Dalton McGuinty tells us, “Do not worry. We are going to put those sick kids on a bus, and you are going to get better service.”

People in the north know better. They remember how just last year the ONTC—and I do not blame it for this, because it was getting no support for offering public transit in the north—was actually trying to save money by excluding going into some of the most major communities on the route because the ONTC does not have enough money to serve the public.

When we talk about development of the rail lines and talk about safety, it is about an investment. It is fascinating that the McGuinty government is looking to rip up the rails and ditch the Northern Ontario Development Corporation at a time when the Ring of Fire is about to be developed.

The Ring of Fire will be the largest mining development perhaps in the last half century, perhaps in the last century. The fundamental question is this. Getting access to this ore comes from rail, so if they are going to rip up the lines and get rid of the development corridor, is this all about a plan to take unprocessed ore and ship it off by truck to China?

Safer Railways Act
Government Orders

4:15 p.m.

Liberal

Kevin Lamoureux Winnipeg North, MB

Mr. Speaker, I appreciate the opportunity to say a few words in regard to the member's comments.

The hon. member seems to focus his attention on the Ontario Liberal government. The NDP in the province of Manitoba, I can assure the member, has no better an approach at dealing with rail line abandonment or improving rail line services to people who live in northern Manitoba.

One could talk about the impact of the Wheat Board on the community of Churchill, which is dependent on the rail line. The NDP Government of Manitoba was truly quiet on it.

I think it is important to recognize that all three levels of government have a role to play in rail line safety. That means there needs to be co-operation from the federal government, provincial governments and municipal governments in order to deliver better, safer rail line services. That is what this bill is all about.

I wonder if the member can comment on how important it is for governments to work together in order to provide better-quality rail line service across the country.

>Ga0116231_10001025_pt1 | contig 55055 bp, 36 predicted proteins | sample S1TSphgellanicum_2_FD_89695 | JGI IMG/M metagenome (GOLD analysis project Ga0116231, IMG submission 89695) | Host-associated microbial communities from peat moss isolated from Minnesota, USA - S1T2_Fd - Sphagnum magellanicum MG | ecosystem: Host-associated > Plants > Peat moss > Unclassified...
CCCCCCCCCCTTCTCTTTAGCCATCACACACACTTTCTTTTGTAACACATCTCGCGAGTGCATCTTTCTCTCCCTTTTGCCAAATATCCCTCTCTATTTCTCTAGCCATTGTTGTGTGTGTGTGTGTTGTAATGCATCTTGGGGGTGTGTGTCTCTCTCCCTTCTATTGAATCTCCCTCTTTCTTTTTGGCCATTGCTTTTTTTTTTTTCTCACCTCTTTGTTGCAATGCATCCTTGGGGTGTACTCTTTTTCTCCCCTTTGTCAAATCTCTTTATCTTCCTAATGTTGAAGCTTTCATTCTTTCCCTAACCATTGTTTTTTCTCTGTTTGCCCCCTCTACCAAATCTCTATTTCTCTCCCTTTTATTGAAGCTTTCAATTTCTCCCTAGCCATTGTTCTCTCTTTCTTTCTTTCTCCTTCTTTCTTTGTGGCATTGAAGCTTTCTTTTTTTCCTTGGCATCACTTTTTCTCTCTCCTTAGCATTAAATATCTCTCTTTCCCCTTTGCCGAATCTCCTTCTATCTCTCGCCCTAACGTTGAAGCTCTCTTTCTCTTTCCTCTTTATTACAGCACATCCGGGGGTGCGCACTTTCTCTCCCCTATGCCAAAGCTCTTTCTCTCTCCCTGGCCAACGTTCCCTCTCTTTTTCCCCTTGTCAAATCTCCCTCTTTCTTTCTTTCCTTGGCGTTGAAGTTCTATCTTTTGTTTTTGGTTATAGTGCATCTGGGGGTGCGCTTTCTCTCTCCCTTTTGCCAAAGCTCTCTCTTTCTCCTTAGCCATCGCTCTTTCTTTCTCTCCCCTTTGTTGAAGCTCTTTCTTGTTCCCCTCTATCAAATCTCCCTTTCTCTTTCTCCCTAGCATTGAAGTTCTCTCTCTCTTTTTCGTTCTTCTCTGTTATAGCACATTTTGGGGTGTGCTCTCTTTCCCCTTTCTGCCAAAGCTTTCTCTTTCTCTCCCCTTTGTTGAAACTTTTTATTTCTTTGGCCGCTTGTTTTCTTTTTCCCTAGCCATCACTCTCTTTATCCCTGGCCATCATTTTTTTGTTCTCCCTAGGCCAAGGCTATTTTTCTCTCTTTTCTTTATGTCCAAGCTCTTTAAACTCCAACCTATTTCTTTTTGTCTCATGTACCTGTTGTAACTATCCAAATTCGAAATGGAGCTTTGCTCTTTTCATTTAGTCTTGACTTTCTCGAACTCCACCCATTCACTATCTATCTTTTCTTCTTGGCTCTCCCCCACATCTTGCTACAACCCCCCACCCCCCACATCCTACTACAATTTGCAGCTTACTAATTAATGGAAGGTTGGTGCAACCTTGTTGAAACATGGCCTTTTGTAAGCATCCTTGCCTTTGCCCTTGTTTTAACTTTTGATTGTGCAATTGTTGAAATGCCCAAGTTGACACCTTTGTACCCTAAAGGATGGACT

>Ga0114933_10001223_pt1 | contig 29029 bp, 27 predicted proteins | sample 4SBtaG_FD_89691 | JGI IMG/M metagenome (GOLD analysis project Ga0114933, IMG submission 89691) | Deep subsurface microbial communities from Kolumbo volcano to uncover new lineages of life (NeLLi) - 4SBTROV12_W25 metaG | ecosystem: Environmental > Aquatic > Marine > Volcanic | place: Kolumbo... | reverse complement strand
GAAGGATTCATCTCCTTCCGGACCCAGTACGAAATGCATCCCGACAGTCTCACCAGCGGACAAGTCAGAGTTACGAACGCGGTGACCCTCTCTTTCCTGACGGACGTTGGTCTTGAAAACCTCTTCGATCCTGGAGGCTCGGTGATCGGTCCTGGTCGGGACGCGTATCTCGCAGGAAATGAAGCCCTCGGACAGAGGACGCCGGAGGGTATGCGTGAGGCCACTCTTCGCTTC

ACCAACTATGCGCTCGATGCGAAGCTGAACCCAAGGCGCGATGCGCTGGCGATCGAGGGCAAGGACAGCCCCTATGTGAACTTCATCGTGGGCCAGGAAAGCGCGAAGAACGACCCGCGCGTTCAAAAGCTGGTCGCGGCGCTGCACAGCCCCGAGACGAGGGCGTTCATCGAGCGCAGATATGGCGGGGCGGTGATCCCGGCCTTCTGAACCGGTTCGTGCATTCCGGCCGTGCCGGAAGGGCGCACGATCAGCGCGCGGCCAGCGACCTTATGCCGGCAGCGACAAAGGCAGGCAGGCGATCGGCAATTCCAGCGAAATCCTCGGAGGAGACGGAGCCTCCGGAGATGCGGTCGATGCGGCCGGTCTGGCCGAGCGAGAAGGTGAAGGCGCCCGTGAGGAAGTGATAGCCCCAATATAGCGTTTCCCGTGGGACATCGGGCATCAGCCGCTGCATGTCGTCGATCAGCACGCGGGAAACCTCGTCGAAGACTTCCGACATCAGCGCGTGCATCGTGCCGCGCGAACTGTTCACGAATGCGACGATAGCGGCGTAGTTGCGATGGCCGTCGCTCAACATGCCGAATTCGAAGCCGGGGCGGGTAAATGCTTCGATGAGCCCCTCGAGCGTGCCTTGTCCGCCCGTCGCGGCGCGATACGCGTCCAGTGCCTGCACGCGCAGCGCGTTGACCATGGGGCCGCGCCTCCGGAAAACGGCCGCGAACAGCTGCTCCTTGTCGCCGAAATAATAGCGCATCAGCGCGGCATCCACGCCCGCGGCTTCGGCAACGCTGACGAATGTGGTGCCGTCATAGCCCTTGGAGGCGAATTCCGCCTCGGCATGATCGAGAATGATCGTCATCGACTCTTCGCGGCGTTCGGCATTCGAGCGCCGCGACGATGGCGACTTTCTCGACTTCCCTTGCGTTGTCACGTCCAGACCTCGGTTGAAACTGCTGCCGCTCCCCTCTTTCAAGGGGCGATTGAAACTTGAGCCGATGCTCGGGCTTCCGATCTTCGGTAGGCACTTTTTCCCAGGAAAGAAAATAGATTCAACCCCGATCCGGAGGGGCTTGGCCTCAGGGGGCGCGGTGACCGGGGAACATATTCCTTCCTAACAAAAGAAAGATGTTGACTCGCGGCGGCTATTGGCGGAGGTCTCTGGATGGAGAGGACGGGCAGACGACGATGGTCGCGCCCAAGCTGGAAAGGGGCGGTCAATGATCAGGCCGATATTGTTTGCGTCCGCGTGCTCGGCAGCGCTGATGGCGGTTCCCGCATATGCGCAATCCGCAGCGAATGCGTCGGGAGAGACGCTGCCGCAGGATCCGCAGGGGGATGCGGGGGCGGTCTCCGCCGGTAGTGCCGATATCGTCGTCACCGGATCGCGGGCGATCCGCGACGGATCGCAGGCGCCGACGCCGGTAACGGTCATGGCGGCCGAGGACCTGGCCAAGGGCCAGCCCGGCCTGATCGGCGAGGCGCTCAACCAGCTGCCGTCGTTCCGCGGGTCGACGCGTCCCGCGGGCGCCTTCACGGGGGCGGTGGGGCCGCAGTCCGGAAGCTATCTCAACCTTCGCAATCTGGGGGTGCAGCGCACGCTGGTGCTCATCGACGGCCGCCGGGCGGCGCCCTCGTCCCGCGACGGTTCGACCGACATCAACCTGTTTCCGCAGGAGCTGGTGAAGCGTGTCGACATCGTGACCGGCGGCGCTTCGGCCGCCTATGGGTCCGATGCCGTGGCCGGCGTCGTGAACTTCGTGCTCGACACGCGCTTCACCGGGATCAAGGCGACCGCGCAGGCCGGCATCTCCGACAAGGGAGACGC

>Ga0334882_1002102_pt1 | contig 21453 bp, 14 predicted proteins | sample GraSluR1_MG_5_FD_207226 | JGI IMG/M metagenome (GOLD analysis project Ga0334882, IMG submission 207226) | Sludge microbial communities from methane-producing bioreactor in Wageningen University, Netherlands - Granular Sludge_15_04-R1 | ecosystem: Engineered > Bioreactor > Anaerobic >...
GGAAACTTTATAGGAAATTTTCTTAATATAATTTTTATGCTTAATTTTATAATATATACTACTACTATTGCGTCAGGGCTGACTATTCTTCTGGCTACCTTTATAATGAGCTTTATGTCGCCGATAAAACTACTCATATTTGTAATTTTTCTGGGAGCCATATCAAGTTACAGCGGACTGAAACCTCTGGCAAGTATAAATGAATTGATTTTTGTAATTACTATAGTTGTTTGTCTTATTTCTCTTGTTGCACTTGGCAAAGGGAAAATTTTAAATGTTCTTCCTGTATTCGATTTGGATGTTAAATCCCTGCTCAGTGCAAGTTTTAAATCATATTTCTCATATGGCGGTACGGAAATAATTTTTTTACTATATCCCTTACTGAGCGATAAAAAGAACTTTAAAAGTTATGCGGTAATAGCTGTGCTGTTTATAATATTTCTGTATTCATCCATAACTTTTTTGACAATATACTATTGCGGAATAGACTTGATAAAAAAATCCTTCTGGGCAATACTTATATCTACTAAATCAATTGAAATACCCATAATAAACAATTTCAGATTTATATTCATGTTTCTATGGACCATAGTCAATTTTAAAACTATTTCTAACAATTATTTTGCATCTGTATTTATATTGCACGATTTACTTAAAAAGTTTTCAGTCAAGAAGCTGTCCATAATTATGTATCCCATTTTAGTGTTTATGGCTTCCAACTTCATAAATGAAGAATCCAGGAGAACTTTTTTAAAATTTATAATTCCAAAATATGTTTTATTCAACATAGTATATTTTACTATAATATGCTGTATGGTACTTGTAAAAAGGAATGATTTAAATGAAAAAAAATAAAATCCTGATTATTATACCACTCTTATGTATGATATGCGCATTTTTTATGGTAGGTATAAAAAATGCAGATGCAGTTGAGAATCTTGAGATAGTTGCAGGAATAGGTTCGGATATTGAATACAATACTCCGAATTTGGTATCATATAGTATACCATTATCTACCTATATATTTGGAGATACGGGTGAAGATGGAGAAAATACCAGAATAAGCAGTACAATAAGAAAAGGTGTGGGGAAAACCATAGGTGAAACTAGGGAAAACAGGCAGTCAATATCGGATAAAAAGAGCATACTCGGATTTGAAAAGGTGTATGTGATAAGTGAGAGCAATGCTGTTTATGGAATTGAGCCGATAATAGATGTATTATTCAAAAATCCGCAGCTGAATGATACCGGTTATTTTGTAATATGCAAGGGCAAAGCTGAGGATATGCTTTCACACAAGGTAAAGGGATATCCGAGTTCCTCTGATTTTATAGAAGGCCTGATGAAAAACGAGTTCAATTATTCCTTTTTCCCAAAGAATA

Safer Railways Act
Government Orders

4:20 p.m.

NDP

Charlie Angus Timmins—James Bay, ON

Mr. Speaker, I would like to invite my hon. colleague to Liberal Ontario. He would probably go back and sing the praises of the New Democratic government in Manitoba, because if one has lived under Dalton, it is something that my hon. colleague across the way would agree with.

Safer Railways Act
Government Orders

May 1st, 2012 / 4:20 p.m.

Conservative

John Baird Ottawa West—Nepean, ON

That's true. Never have I heard something more truthful.

Safer Railways Act
Government Orders

4:20 p.m.

NDP

Charlie Angus Timmins—James Bay, ON

Mr. Speaker, I am not trying to make this an issue of partisanship. This is not about being partisan. This is about the facts, and the fact is that at the provincial level we are dealing with a myopic government that does not understand the need for investing in infrastructure. It thinks it can just walk away and infrastructure will magically take care of itself. Its real message is that it figures it can just walk away from it and the people of northern Ontario will just shut up and take it, just as they are supposed to take it every time Queen's Park pulls out another service.

Safer Railways Act
Government Orders

4:20 p.m.

NDP

Claude Gravelle Nickel Belt, ON

Mr. Speaker, I would like to commend my colleague from Timmins—James Bay. He certainly represents his riding quite well. I am sure his constituents are quite happy with the member.

The member referred to “Rick the anti-minister of northern Ontario Bartolucci”. He made the announcement about the cuts to Ontario Northland hundreds of kilometres away from Ontario Northland's headquarters. He made the announcement in Sudbury instead of North Bay.

Why does my colleague think this minister would make such an important announcement so far away from the headquarters of Ontario Northland?

Safer Railways Act
Government Orders

4:20 p.m.

Conservative

The Acting Speaker Barry Devolin

Order. Before I go to the member for Timmins—James Bay, I would like to remind all hon. members that the matter before the House is Bill S-4, which deals with certain matters. I would encourage all hon. members to make their comments relevant to that, and the questions as well.

The hon. member for Timmins—James Bay.

Safer Railways Act
Government Orders

4:20 p.m.

NDP